If you are married, you can file a joint tax return with your spouse even if only one of you had income. There is nothing in the tax rules requiring that a husband and wife both have income in order to file jointly.
While your personal situation may warrant the filing of separate tax returns, and whether or not to do so is ultimately up to you, most married couples with only one income will be better off filing federal tax with married filing jointly status.
Married Filing Jointly with One Income
One good reason for filing a joint return, even though only one of you had income, is a lower tax bill. Federal tax tables at IRS.gov show that filing jointly can reduce your tax bill considerably when your spouse had no income, since tax brackets are significantly higher for couples filing jointly than one individual earner filing singly.
If you don’t itemize your deductions, you will double your standard deduction amount by filing jointly. Standard deductions are increasing from the 2017 to 2018 tax years, but in either year, by filing a joint return, your standard deduction effectively doubles over filing for the spouse with income alone.
Further, if you file a joint return, you get an exemption for your non-earning spouse as well as yourself, which for the 2017 tax year reduces your taxable income by $4,050. However, as of 2018, new tax law reforms have done away with personal exemptions.
There are also retirement plan benefits to filing jointly. The non-earning, joint-filing spouse can open an IRA in her own name and make contributions to it even though she had no income, which can represent additional tax savings. IRS rules dictate that a married couple filing separately loses access to tax credits available to couples who are married filing jointly, including the earned income credit, child and dependent care credit, adoption expense credit and the Hope and Lifetime Learning credits.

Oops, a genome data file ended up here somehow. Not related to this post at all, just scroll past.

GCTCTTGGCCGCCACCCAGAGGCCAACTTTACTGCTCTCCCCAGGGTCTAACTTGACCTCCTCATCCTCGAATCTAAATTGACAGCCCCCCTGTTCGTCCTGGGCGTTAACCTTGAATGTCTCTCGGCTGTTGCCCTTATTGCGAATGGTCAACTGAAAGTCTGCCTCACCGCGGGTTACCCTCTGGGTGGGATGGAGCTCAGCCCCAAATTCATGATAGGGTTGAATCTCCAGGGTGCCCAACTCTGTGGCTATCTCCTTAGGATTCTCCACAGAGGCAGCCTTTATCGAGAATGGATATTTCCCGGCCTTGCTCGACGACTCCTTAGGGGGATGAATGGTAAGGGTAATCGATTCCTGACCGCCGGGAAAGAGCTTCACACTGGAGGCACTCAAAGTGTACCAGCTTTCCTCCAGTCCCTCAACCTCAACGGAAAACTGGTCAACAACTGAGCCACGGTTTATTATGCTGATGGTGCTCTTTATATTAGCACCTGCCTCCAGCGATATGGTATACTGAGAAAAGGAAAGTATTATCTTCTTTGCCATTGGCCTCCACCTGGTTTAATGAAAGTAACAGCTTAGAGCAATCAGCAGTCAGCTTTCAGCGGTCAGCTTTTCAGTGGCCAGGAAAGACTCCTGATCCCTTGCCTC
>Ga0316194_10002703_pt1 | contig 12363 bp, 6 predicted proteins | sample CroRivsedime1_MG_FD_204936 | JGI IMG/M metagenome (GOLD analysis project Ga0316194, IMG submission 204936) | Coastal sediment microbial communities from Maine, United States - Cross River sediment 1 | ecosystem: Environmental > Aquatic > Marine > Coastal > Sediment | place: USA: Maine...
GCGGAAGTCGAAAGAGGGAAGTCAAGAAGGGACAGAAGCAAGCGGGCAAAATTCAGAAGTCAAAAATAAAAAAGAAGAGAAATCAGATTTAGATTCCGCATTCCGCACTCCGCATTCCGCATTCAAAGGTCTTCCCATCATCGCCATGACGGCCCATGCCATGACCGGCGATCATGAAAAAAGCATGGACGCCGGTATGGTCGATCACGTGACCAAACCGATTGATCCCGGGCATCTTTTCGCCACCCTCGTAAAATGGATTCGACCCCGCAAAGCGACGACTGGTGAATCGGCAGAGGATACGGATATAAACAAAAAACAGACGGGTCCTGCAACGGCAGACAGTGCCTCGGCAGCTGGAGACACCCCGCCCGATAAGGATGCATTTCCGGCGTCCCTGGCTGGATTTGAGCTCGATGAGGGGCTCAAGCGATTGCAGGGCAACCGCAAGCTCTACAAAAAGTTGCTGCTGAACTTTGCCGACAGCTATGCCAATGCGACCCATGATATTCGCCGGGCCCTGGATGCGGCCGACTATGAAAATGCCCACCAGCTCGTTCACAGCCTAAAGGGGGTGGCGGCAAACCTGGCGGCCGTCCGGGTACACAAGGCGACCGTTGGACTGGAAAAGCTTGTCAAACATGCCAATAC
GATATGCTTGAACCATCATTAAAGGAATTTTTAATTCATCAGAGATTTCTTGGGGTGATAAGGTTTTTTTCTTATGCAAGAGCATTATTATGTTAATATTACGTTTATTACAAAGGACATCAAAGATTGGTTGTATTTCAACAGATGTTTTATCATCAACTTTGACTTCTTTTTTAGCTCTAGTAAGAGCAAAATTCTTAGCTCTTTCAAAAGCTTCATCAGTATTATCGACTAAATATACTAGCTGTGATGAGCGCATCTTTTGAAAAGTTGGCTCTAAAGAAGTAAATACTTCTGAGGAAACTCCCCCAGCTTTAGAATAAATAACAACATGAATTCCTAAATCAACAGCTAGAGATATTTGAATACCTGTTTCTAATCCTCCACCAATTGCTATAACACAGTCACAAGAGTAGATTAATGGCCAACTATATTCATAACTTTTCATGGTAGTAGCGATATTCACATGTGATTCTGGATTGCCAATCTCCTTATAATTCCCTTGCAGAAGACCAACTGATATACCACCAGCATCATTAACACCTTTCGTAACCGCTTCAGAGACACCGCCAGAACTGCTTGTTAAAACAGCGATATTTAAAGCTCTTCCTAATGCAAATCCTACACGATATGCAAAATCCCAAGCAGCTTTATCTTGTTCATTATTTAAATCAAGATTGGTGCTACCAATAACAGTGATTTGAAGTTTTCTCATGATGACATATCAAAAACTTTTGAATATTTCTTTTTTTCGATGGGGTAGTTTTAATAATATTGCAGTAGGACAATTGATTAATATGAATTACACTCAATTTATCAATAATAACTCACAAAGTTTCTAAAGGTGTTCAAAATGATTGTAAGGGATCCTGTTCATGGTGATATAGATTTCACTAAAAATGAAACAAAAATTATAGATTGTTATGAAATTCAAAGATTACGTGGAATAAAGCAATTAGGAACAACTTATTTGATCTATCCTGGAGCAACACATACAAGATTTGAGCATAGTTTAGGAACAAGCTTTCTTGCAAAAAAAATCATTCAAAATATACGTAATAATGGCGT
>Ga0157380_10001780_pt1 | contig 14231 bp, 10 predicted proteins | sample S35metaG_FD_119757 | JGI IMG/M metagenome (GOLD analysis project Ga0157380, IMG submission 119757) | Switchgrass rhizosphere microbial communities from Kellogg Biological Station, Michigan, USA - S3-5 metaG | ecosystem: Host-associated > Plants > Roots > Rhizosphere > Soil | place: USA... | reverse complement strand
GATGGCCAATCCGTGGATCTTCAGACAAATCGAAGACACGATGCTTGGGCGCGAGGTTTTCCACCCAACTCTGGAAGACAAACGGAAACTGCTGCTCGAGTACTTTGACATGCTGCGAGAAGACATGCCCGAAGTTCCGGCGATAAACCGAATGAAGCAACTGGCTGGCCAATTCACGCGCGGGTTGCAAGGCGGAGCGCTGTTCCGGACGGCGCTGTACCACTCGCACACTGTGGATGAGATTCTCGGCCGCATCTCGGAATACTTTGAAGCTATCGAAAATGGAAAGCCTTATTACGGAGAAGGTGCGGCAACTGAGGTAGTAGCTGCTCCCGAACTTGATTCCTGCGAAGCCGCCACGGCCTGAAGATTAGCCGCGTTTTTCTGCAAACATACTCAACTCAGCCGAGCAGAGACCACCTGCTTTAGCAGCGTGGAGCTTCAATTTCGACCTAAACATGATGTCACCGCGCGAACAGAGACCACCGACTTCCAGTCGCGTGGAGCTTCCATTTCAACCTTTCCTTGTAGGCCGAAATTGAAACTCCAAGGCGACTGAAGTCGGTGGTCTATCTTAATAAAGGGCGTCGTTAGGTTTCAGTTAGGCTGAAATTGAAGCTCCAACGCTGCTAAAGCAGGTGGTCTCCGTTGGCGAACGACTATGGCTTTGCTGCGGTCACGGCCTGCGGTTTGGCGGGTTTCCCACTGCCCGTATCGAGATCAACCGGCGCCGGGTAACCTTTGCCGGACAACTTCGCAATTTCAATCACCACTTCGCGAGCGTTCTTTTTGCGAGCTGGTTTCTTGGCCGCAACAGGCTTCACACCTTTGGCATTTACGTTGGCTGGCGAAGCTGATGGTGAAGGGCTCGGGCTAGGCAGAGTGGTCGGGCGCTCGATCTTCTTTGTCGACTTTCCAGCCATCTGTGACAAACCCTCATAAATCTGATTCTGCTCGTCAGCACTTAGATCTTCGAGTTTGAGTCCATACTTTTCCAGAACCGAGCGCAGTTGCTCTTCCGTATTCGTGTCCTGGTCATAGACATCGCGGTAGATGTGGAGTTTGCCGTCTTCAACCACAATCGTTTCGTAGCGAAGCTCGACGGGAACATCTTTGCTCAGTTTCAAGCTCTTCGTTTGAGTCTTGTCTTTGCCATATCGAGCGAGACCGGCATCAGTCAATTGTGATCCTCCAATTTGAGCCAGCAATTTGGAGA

Drawbacks to Filing Jointly
Although there can be some disadvantages to filing jointly, most of them affect married couples where husband and wife both have taxable income. One drawback that affects all joint-filing couples, however, is joint responsibility. Both of you share the responsibility for any errors or omissions on the tax return and for any additional tax, penalties and interest that result.
If you are concerned about that situation for some reason, you may want to consider filing separately.
2018 Tax Law Effects on Deductions and Exemptions
As of tax year 2018, the standard deduction is $12,000 for single people and married people filing separately but $24,000 for married couples filing jointly.
This means that if only one spouse has income, you are effectively doubling the standard deduction amount by filing jointly, since there's no advantage to the no-income spouse taking the $12,000 deduction for filing separately on $0 income.
Personal exemptions no longer exist in tax year 2018.
2017 Tax Law Situation
As of 2017, the standard deduction is $6,350 for single people and married people filing separately, versus $12,700 for married couples filing jointly. As in 2018, this means that you can effectively take twice the standard deduction by filing jointly if only one spouse has income.
Additionally, the married couple can take two personal exemptions, each at $4,050, for a total in $8,100 in additional deductions. If each spouse files separately, you'll essentially only see the benefit of one, for the spouse with income.
- Lawyers.com: Marriage and Filing Your Federal Tax Return
- IRS.gov: Publication 17 (2018), Your Federal Income Tax
- IRS: Individuals of the Same Sex Who Are Married Under State Law
- Forbes: IRS Announces 2018 Tax Rates, Standard Deductions, Exemption Amounts And More
- IRS: May I Claim an Exemption for Myself or My Spouse?
- CNBC: Families Will Feel the Pain of Losing This Tax Break
- Forbes: IRS Announces 2017 Tax Rates, Standard Deductions, Exemption Amounts And More
- US Tax Center: Personal and Dependent Exemptions
Herb Kirchhoff has more than three decades of hands-on experience as an avid garden hobbyist and home handyman. Since retiring from the news business in 2008, Kirchhoff takes care of a 12-acre rural Michigan lakefront property and applies his experience to his vegetable and flower gardens and home repair and renovation projects.